Customer Driven MBA?

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rdmayo21
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Customer Driven MBA?

Post by rdmayo21 » Tue Nov 13, 2012 10:42 am

I will be graduating from undergraduate in electrical engineering in May. Recently, someone informed me about this opportunity: http://www.memphis.edu/cdmba/. Do you think doing something like this would be a smart decision? I have one year of work experience and live in Tennessee.

NYBoglehead
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Re: Customer Driven MBA?

Post by NYBoglehead » Tue Nov 13, 2012 10:49 am

You need to do a cost-benefit analysis on this. What will this degree provide. Is shelling out X number of dollars upfront going to produce a return on this investment?

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rdmayo21
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Re: Customer Driven MBA?

Post by rdmayo21 » Tue Nov 13, 2012 11:01 am

NYBoglehead wrote:You need to do a cost-benefit analysis on this. What will this degree provide. Is shelling out X number of dollars upfront going to produce a return on this investment?
The program is fully-paid, so there's no cost. Here are some of the program features:

-Fully-paid tuition, all books, a laptop computer, and a generous stipend of $36,000.
-Internships with FedEx throughout the 21-month period of the program with 10-hour work weeks during the semesters and 40-hour work weeks in the summer between years 1 and 2.
-Full-time employment upon successful completion of the degree and internship (required 2-year job commitment).

So, I guess I should be evaluating whether or not the time commitment required for the MBA would be better spent doing a full-time job?

NYBoglehead
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Re: Customer Driven MBA?

Post by NYBoglehead » Tue Nov 13, 2012 11:04 am

Wow, that sounds like an awesome deal. I guess the time commitment is the only thing needing evaluation in that case.

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nisiprius
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Re: Customer Driven MBA?

Post by nisiprius » Tue Nov 13, 2012 11:07 am

I guess I should be evaluating whether or not the time commitment required for the MBA would be better spent doing a full-time job?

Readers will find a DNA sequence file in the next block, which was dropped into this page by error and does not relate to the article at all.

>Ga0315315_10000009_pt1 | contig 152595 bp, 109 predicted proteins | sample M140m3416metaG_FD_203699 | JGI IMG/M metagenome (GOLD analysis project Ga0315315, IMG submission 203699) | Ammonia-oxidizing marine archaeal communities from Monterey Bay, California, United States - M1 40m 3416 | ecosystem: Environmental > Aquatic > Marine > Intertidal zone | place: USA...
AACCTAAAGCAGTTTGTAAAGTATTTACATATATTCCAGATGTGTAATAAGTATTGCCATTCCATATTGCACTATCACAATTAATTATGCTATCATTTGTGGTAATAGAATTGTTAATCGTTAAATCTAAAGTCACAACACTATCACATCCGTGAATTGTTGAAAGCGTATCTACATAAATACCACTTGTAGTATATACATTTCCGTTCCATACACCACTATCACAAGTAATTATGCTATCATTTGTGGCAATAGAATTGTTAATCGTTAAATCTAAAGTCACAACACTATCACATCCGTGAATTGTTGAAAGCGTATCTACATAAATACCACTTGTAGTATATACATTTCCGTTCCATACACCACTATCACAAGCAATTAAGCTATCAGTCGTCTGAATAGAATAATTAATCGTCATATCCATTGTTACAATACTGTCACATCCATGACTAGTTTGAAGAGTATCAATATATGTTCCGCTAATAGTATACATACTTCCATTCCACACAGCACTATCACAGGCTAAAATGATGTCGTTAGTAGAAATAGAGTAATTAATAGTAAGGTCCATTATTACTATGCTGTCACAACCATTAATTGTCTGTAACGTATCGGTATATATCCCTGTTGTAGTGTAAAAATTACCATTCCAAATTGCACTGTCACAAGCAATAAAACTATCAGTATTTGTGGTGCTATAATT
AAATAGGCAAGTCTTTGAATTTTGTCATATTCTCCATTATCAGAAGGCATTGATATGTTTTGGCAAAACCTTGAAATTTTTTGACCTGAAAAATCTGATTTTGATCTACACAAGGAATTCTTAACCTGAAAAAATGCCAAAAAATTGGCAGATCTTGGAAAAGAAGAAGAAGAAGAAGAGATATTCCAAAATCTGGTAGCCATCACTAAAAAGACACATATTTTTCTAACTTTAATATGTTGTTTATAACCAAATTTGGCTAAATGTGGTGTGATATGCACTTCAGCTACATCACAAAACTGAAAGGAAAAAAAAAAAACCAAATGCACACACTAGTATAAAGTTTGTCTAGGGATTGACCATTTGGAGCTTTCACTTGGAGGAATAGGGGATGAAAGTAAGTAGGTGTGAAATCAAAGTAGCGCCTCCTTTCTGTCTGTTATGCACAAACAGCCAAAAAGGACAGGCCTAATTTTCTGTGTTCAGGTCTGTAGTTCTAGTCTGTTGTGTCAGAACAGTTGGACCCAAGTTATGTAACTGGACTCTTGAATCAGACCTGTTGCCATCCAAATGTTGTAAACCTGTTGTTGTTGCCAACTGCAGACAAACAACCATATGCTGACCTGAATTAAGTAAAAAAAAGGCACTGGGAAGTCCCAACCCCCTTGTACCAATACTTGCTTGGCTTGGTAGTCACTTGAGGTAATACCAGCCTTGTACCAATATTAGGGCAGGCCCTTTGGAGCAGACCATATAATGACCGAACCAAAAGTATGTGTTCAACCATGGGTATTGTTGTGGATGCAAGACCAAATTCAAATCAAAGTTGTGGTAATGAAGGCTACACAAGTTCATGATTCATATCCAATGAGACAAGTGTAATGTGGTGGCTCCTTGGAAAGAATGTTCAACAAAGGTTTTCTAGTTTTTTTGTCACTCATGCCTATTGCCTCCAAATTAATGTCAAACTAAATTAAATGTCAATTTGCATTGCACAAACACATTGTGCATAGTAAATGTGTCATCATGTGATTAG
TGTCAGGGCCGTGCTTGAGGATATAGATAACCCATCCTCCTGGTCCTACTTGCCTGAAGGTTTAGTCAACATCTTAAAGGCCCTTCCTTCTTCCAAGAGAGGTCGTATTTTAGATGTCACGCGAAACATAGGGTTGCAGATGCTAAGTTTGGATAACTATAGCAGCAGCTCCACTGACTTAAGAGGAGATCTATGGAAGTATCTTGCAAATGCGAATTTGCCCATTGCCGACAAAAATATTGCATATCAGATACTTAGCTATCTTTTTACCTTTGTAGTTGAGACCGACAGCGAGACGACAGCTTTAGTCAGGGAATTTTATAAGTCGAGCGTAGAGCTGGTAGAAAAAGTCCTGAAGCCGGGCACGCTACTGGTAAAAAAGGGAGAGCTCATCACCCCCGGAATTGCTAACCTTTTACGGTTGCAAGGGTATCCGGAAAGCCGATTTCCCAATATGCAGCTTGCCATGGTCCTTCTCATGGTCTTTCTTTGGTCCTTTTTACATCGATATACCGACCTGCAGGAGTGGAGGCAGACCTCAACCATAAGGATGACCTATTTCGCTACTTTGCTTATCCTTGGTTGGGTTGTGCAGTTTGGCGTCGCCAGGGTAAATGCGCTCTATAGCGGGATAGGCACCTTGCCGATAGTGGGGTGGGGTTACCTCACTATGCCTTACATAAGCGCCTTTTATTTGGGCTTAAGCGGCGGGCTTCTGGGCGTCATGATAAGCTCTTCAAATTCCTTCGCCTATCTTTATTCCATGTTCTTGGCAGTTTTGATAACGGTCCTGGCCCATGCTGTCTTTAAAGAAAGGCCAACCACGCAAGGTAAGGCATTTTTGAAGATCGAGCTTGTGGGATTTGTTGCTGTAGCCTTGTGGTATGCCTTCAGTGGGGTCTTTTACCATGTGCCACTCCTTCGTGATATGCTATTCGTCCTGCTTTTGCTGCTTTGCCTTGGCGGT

No, I think you should be evaluating whether you want to have an MBA degree.
  • Is this subject material that you find fascinating?
  • Have you been reading popular books about it for pleasure?
  • Do you often say "I wish I had an MBA?"
  • Have you been made uncomfortable for a good long while by not knowing it?*
If you don't love the material, you aren't really going to learn it well, and however effective it is in dazzling someone who reads your résumé, if you don't really know the material well, it isn't really going to make you more effective in your job.

Also, not to put too fine a point on it, it sounds as if this program is pretty closely connected to the Memphis-based corporations that sponsor it, and might be most appropriate if you know which corporations those are, and already know that you're interested in working there.

*"Never learn anything until you find you have been made uncomfortable for a good long while by not knowing it; when you find that you have occasion for this or that knowledge, or foresee that you will have occasion for it shortly, the sooner you learn it the better, but till then spend your time in growing bone and muscle; these will be much more useful to you than Latin and Greek, nor will you ever be able to make them if you do not do so now, whereas Latin and Greek can be acquired at any time by those who want them."--Samuel Butler
Annual income twenty pounds, annual expenditure nineteen nineteen and six, result happiness; Annual income twenty pounds, annual expenditure twenty pounds ought and six, result misery.

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cheese_breath
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Re: Customer Driven MBA?

Post by cheese_breath » Tue Nov 13, 2012 11:43 am

Your undergrad degree will be in EE. How does an MBA fit into your career plans? Are you more interested in a technical or business career path, or still exploring alternatives?
The surest way to know the future is when it becomes the past.

Rupert
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Re: Customer Driven MBA?

Post by Rupert » Tue Nov 13, 2012 12:10 pm

It's impossible for us to give you good advice on this subject without actually knowing you and knowing what is motivating you to consider this option. That being said, here are some questions to consider: Do you have any background in business at all? For example, did you minor in a business field, such as economics or finance? If you don't have any formal background in business, then why do you think you would be successful in MBA school? I suspect most of your classmates will have undergraduate degrees in business. Also, what sort of personality do you have? Generally speaking (I may be over-generalizing, but I don't think so), business schools cater to extroverted folks who like to work in groups. If you're introverted and hate group projects, then you might be miserable in an MBA program.

bradleyEE
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Re: Customer Driven MBA?

Post by bradleyEE » Wed Nov 14, 2012 4:39 pm